OMG! Online Fraud! What are we to do?!

OMG! Online Fraud! What are we to do?!

By Charles Hall II

The bottom line is that online fraud is an escalating issue and unfortunately, it’s here to stay. As a result of being inundated with stories of online fraud and fraud claims from customers, I realized that the training and information received by banking professionals is sorely lacking among consumers. Yes, tips to avoid fraud prevention are accessible to anyone that can access the internet, it appears the channels disseminating information on how to avoid online fraud are being obstructed from the average consumer by everything else we see and experience online.

The argument could be made that it is the financial industry’s responsibility to provide sound advice to consumers on how to avoid online fraud but ultimately YOU are responsible for the safety and security of your online behavior. In other words, you have a responsibility to your finances, your family and your future to assess and modify your online habits to reduce instances of online fraud and minimize the resulting impact in the future.


Listed below are some of the most common methods of online fraud and identity theft:

Data Breaches

A data breach is the release of secure, private or confidential information to an untrusted environment. Data breaches occur when hackers (or even an employee) break into a corporate or government computer system to steal data. This data can include information such as credit card numbers, names, addresses, Social Security numbers, and much more.


Skimming usually happens in close proximity to where transactions are completed; using a hand-held scanner to steal your information and in some cases store your personal information for later use.


Phishing is an attempt to get you to share personal information or to get you to click a link that essentially exposes personal information stored in your email account or on your hard drive.  It usually comes in the form of an email asking for information from someone posing as your bank or other official entity.  Phishing can also happen in a popup on your computer screen saying you’ve won a prize or a contest.  No matter what the phishing attempts intended goal is, fraudulent persons are only able to reach that goal if you take the bait.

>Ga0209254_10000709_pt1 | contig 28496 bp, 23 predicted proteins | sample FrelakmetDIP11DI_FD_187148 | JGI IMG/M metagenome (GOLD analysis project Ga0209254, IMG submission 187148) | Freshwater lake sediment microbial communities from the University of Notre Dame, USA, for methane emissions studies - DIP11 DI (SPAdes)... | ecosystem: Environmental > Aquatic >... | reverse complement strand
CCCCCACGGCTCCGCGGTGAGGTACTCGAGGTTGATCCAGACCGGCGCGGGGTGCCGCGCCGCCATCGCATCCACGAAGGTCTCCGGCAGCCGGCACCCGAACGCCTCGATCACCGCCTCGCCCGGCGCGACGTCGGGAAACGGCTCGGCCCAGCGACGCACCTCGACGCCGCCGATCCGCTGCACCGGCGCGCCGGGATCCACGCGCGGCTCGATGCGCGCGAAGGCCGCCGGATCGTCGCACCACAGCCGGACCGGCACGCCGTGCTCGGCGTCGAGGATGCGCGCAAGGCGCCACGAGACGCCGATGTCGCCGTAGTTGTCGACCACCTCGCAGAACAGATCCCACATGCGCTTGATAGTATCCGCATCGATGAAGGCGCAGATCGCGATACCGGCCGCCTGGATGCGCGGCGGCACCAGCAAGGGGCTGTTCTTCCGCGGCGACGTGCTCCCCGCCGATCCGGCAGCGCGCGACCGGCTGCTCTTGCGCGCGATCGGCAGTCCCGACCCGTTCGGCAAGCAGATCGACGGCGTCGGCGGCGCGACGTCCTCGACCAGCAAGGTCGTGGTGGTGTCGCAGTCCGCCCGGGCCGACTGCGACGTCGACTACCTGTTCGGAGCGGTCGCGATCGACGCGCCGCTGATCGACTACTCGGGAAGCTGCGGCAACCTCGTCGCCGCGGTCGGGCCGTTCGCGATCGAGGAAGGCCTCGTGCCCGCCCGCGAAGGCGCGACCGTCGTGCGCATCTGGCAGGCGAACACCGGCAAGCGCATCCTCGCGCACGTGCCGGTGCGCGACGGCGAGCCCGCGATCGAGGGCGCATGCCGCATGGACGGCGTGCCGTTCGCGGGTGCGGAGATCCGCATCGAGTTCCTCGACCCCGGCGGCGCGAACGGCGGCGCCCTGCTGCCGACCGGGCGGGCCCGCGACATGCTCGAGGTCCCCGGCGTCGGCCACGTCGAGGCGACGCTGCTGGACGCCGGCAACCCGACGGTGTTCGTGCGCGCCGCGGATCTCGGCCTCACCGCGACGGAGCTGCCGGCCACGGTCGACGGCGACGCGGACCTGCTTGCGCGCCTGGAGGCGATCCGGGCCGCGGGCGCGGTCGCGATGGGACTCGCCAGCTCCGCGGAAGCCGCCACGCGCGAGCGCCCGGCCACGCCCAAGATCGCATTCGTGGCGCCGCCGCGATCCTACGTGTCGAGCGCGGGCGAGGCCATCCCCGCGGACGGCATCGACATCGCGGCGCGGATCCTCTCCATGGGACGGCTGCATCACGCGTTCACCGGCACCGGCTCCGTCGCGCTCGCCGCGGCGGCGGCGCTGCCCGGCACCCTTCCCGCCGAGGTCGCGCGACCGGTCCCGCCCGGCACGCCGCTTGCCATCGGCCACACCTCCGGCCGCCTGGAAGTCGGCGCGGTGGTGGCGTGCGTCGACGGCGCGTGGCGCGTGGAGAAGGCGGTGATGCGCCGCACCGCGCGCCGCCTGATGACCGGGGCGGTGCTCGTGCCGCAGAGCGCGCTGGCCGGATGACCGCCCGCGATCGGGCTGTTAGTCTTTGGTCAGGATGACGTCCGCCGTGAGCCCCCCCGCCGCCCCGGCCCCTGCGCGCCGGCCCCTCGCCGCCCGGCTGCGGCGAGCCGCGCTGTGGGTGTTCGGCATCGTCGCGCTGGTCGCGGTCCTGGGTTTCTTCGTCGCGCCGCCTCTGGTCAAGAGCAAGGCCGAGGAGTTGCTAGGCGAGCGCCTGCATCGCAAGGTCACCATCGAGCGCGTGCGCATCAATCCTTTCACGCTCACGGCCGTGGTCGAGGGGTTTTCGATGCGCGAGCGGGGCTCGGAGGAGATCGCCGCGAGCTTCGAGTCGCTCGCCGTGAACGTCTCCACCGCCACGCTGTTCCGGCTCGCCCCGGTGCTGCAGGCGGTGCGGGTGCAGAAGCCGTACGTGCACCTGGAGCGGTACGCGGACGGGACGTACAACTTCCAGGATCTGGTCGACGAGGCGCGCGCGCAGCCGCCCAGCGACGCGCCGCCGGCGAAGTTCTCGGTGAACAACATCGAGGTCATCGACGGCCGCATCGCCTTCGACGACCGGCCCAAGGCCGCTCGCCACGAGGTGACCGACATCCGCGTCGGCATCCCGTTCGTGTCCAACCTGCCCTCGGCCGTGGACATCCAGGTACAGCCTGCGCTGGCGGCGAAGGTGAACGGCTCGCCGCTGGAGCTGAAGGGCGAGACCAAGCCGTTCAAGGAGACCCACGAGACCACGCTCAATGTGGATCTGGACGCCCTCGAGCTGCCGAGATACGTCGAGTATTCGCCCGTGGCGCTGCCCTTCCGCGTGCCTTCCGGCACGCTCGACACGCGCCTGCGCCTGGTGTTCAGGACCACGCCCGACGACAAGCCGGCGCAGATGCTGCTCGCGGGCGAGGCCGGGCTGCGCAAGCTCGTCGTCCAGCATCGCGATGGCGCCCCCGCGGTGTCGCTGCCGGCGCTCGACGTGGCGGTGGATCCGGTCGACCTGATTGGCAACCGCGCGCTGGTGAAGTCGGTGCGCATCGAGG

Unsecure Smartphones

Regardless of what your smartphone manufacturer says, for the most part smartphones are not very secure.  When you make a call, use an app, send a text, or send email, it’s possible for someone to be monitoring those activities.  With the right equipment or malicious app, it’s easy to gain access to a smartphone and steal any data on that phone or any data associated with that phone.

Unsecure Internet Connections

Using an unsecure public Wi-Fi connection can also be a problem.  Since it’s public and unsecured, others can monitor your activity and gain access to your computer.  Be very careful about what networks you use.


Now that you have been equipped with some of the ways your information can be stolen and the correct terminology, it’s important that we adopt proven prevention techniques to move you closer to a healthier, more fruitful online life. Doing a simple online search using “tips on how to prevent online fraud” will populate countless articles and blog entries on the subject. What I realized was that the tips were largely similar and lacked the personal elements that prove to the reader how much success they can have with a particular prevention tip.